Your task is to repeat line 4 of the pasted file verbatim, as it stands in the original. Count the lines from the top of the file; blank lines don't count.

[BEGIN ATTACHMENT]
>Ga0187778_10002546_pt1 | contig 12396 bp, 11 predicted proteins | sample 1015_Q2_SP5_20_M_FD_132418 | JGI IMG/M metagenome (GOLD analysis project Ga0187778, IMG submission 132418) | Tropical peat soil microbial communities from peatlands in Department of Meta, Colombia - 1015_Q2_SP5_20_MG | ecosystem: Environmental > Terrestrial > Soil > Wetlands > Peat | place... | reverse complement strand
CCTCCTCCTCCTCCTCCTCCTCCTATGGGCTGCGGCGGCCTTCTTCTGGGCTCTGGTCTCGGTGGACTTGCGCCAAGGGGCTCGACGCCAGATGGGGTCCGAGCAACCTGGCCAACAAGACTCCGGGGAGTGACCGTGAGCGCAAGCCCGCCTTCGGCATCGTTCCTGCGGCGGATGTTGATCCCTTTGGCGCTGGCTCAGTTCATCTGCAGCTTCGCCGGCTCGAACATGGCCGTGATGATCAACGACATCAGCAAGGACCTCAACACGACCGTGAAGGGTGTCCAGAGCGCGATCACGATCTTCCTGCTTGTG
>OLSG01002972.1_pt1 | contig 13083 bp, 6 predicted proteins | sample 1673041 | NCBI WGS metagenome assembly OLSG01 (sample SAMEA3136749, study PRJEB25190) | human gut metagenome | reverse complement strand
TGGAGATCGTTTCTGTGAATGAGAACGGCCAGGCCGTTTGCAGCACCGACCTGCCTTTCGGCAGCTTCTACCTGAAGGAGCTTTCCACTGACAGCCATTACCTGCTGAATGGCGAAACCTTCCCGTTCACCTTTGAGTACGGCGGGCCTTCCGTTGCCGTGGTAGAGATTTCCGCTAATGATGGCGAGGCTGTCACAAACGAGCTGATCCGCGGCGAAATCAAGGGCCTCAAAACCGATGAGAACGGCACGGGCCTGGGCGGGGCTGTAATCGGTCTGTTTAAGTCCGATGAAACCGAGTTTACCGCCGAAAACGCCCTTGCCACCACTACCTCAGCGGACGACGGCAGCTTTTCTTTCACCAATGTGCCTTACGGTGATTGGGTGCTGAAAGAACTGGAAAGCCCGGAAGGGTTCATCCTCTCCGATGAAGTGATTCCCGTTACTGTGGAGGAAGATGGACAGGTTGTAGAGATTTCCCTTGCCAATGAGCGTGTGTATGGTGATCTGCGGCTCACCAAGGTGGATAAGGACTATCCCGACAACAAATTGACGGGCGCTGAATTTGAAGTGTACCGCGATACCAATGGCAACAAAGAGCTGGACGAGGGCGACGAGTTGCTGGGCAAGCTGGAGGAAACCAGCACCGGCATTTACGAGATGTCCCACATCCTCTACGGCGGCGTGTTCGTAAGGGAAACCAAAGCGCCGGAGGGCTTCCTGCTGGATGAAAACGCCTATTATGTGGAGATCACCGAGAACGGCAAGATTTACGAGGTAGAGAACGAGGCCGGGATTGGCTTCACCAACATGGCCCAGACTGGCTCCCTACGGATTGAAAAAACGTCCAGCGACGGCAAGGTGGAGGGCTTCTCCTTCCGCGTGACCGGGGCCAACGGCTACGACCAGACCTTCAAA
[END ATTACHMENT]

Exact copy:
TGGAGATCGTTTCTGTGAATGAGAACGGCCAGGCCGTTTGCAGCACCGACCTGCCTTTCGGCAGCTTCTACCTGAAGGAGCTTTCCACTGACAGCCATTACCTGCTGAATGGCGAAACCTTCCCGTTCACCTTTGAGTACGGCGGGCCTTCCGTTGCCGTGGTAGAGATTTCCGCTAATGATGGCGAGGCTGTCACAAACGAGCTGATCCGCGGCGAAATCAAGGGCCTCAAAACCGATGAGAACGGCACGGGCCTGGGCGGGGCTGTAATCGGTCTGTTTAAGTCCGATGAAACCGAGTTTACCGCCGAAAACGCCCTTGCCACCACTACCTCAGCGGACGACGGCAGCTTTTCTTTCACCAATGTGCCTTACGGTGATTGGGTGCTGAAAGAACTGGAAAGCCCGGAAGGGTTCATCCTCTCCGATGAAGTGATTCCCGTTACTGTGGAGGAAGATGGACAGGTTGTAGAGATTTCCCTTGCCAATGAGCGTGTGTATGGTGATCTGCGGCTCACCAAGGTGGATAAGGACTATCCCGACAACAAATTGACGGGCGCTGAATTTGAAGTGTACCGCGATACCAATGGCAACAAAGAGCTGGACGAGGGCGACGAGTTGCTGGGCAAGCTGGAGGAAACCAGCACCGGCATTTACGAGATGTCCCACATCCTCTACGGCGGCGTGTTCGTAAGGGAAACCAAAGCGCCGGAGGGCTTCCTGCTGGATGAAAACGCCTATTATGTGGAGATCACCGAGAACGGCAAGATTTACGAGGTAGAGAACGAGGCCGGGATTGGCTTCACCAACATGGCCCAGACTGGCTCCCTACGGATTGAAAAAACGTCCAGCGACGGCAAGGTGGAGGGCTTCTCCTTCCGCGTGACCGGGGCCAACGGCTACGACCAGACCTTCAAA